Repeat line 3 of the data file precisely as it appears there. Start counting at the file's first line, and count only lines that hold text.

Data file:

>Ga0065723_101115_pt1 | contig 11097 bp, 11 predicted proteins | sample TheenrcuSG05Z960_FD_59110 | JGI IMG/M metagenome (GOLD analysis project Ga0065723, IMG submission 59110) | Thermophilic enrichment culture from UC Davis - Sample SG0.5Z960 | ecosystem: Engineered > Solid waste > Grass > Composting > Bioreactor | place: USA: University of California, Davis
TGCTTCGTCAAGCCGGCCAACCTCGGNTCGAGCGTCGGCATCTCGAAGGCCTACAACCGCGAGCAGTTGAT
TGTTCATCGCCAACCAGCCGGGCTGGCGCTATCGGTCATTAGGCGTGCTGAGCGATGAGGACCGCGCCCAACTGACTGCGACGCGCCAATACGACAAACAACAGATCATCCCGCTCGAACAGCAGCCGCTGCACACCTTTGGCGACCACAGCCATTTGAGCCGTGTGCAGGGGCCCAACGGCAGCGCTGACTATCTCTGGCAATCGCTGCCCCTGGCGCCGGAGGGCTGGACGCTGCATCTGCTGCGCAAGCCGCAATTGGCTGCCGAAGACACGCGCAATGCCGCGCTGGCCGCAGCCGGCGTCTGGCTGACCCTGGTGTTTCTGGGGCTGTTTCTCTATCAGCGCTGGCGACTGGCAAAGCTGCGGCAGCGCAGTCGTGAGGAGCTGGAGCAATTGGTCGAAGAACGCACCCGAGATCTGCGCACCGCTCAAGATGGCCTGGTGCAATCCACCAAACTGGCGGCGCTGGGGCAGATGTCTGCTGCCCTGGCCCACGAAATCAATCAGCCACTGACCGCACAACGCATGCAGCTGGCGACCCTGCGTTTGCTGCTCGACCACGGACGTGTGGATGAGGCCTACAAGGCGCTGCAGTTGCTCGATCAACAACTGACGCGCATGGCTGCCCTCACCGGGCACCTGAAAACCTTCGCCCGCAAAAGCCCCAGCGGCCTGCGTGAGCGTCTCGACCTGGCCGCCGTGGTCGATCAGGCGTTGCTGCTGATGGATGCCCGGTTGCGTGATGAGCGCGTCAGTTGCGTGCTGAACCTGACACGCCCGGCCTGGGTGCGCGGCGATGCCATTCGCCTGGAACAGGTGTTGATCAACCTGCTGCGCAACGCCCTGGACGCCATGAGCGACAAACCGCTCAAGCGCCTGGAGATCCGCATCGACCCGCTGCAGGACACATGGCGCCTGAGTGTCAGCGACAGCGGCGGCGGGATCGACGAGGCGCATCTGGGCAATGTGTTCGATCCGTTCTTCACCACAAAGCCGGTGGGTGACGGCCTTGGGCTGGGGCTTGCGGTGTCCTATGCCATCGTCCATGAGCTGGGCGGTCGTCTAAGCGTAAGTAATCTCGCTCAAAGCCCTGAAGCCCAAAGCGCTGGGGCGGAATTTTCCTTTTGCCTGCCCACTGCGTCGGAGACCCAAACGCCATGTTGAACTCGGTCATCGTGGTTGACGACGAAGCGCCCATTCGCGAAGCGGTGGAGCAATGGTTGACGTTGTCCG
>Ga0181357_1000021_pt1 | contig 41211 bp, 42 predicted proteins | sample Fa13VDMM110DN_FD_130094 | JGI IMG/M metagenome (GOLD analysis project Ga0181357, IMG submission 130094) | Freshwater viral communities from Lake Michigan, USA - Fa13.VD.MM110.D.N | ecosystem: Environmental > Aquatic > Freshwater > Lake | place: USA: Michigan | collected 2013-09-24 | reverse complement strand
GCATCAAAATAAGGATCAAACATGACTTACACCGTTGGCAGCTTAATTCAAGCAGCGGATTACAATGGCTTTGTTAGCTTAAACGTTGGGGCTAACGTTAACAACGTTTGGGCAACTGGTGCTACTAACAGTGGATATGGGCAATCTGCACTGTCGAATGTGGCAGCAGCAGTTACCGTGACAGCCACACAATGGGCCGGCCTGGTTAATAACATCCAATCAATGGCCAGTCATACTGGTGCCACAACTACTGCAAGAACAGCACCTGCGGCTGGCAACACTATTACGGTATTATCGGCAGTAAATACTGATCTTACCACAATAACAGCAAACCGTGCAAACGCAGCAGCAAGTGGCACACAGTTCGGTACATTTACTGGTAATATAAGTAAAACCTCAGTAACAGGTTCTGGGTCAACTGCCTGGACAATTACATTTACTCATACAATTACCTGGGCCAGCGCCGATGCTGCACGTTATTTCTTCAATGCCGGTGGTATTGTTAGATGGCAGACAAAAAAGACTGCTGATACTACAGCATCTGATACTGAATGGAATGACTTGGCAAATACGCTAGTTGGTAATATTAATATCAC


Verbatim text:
TGTTCATCGCCAACCAGCCGGGCTGGCGCTATCGGTCATTAGGCGTGCTGAGCGATGAGGACCGCGCCCAACTGACTGCGACGCGCCAATACGACAAACAACAGATCATCCCGCTCGAACAGCAGCCGCTGCACACCTTTGGCGACCACAGCCATTTGAGCCGTGTGCAGGGGCCCAACGGCAGCGCTGACTATCTCTGGCAATCGCTGCCCCTGGCGCCGGAGGGCTGGACGCTGCATCTGCTGCGCAAGCCGCAATTGGCTGCCGAAGACACGCGCAATGCCGCGCTGGCCGCAGCCGGCGTCTGGCTGACCCTGGTGTTTCTGGGGCTGTTTCTCTATCAGCGCTGGCGACTGGCAAAGCTGCGGCAGCGCAGTCGTGAGGAGCTGGAGCAATTGGTCGAAGAACGCACCCGAGATCTGCGCACCGCTCAAGATGGCCTGGTGCAATCCACCAAACTGGCGGCGCTGGGGCAGATGTCTGCTGCCCTGGCCCACGAAATCAATCAGCCACTGACCGCACAACGCATGCAGCTGGCGACCCTGCGTTTGCTGCTCGACCACGGACGTGTGGATGAGGCCTACAAGGCGCTGCAGTTGCTCGATCAACAACTGACGCGCATGGCTGCCCTCACCGGGCACCTGAAAACCTTCGCCCGCAAAAGCCCCAGCGGCCTGCGTGAGCGTCTCGACCTGGCCGCCGTGGTCGATCAGGCGTTGCTGCTGATGGATGCCCGGTTGCGTGATGAGCGCGTCAGTTGCGTGCTGAACCTGACACGCCCGGCCTGGGTGCGCGGCGATGCCATTCGCCTGGAACAGGTGTTGATCAACCTGCTGCGCAACGCCCTGGACGCCATGAGCGACAAACCGCTCAAGCGCCTGGAGATCCGCATCGACCCGCTGCAGGACACATGGCGCCTGAGTGTCAGCGACAGCGGCGGCGGGATCGACGAGGCGCATCTGGGCAATGTGTTCGATCCGTTCTTCACCACAAAGCCGGTGGGTGACGGCCTTGGGCTGGGGCTTGCGGTGTCCTATGCCATCGTCCATGAGCTGGGCGGTCGTCTAAGCGTAAGTAATCTCGCTCAAAGCCCTGAAGCCCAAAGCGCTGGGGCGGAATTTTCCTTTTGCCTGCCCACTGCGTCGGAGACCCAAACGCCATGTTGAACTCGGTCATCGTGGTTGACGACGAAGCGCCCATTCGCGAAGCGGTGGAGCAATGGTTGACGTTGTCCG